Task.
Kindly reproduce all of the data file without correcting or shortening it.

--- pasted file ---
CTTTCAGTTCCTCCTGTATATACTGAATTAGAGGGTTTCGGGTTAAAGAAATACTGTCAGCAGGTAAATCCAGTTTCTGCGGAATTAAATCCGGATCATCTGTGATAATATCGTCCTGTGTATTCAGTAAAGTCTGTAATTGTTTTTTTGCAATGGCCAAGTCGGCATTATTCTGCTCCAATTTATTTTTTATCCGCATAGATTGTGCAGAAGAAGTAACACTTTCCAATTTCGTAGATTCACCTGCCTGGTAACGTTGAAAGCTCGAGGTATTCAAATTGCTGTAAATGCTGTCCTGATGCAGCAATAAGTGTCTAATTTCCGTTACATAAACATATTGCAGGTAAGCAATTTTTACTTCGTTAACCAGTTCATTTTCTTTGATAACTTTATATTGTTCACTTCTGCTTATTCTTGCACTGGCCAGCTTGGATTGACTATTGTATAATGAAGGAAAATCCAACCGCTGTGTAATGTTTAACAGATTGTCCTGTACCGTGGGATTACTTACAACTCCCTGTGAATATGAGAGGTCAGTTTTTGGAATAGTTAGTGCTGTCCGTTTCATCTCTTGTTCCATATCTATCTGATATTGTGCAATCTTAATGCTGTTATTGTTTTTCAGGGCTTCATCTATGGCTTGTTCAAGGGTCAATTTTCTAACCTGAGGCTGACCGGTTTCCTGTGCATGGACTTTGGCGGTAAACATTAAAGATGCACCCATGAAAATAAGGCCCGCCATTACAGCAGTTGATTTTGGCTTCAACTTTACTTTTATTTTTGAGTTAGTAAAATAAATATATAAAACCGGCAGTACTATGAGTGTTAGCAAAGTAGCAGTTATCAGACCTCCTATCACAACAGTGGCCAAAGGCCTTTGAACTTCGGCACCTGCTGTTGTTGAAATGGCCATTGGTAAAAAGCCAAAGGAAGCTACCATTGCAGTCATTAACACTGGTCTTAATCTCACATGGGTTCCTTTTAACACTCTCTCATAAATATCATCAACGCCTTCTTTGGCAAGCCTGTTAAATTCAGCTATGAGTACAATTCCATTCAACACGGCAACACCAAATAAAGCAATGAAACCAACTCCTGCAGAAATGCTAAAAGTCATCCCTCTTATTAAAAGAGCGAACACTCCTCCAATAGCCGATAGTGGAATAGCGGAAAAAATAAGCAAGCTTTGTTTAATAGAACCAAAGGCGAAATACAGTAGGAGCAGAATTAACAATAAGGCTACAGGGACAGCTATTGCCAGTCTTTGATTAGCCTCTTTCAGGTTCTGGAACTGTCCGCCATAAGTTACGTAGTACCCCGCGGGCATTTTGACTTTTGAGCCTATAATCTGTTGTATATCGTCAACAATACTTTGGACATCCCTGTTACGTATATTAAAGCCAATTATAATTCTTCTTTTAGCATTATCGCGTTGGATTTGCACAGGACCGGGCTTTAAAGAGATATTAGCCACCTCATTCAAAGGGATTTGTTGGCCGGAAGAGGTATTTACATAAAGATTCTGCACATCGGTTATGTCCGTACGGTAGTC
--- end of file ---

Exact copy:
CTTTCAGTTCCTCCTGTATATACTGAATTAGAGGGTTTCGGGTTAAAGAAATACTGTCAGCAGGTAAATCCAGTTTCTGCGGAATTAAATCCGGATCATCTGTGATAATATCGTCCTGTGTATTCAGTAAAGTCTGTAATTGTTTTTTTGCAATGGCCAAGTCGGCATTATTCTGCTCCAATTTATTTTTTATCCGCATAGATTGTGCAGAAGAAGTAACACTTTCCAATTTCGTAGATTCACCTGCCTGGTAACGTTGAAAGCTCGAGGTATTCAAATTGCTGTAAATGCTGTCCTGATGCAGCAATAAGTGTCTAATTTCCGTTACATAAACATATTGCAGGTAAGCAATTTTTACTTCGTTAACCAGTTCATTTTCTTTGATAACTTTATATTGTTCACTTCTGCTTATTCTTGCACTGGCCAGCTTGGATTGACTATTGTATAATGAAGGAAAATCCAACCGCTGTGTAATGTTTAACAGATTGTCCTGTACCGTGGGATTACTTACAACTCCCTGTGAATATGAGAGGTCAGTTTTTGGAATAGTTAGTGCTGTCCGTTTCATCTCTTGTTCCATATCTATCTGATATTGTGCAATCTTAATGCTGTTATTGTTTTTCAGGGCTTCATCTATGGCTTGTTCAAGGGTCAATTTTCTAACCTGAGGCTGACCGGTTTCCTGTGCATGGACTTTGGCGGTAAACATTAAAGATGCACCCATGAAAATAAGGCCCGCCATTACAGCAGTTGATTTTGGCTTCAACTTTACTTTTATTTTTGAGTTAGTAAAATAAATATATAAAACCGGCAGTACTATGAGTGTTAGCAAAGTAGCAGTTATCAGACCTCCTATCACAACAGTGGCCAAAGGCCTTTGAACTTCGGCACCTGCTGTTGTTGAAATGGCCATTGGTAAAAAGCCAAAGGAAGCTACCATTGCAGTCATTAACACTGGTCTTAATCTCACATGGGTTCCTTTTAACACTCTCTCATAAATATCATCAACGCCTTCTTTGGCAAGCCTGTTAAATTCAGCTATGAGTACAATTCCATTCAACACGGCAACACCAAATAAAGCAATGAAACCAACTCCTGCAGAAATGCTAAAAGTCATCCCTCTTATTAAAAGAGCGAACACTCCTCCAATAGCCGATAGTGGAATAGCGGAAAAAATAAGCAAGCTTTGTTTAATAGAACCAAAGGCGAAATACAGTAGGAGCAGAATTAACAATAAGGCTACAGGGACAGCTATTGCCAGTCTTTGATTAGCCTCTTTCAGGTTCTGGAACTGTCCGCCATAAGTTACGTAGTACCCCGCGGGCATTTTGACTTTTGAGCCTATAATCTGTTGTATATCGTCAACAATACTTTGGACATCCCTGTTACGTATATTAAAGCCAATTATAATTCTTCTTTTAGCATTATCGCGTTGGATTTGCACAGGACCGGGCTTTAAAGAGATATTAGCCACCTCATTCAAAGGGATTTGTTGGCCGGAAGAGGTATTTACATAAAGATTCTGCACATCGGTTATGTCCGTACGGTAGTC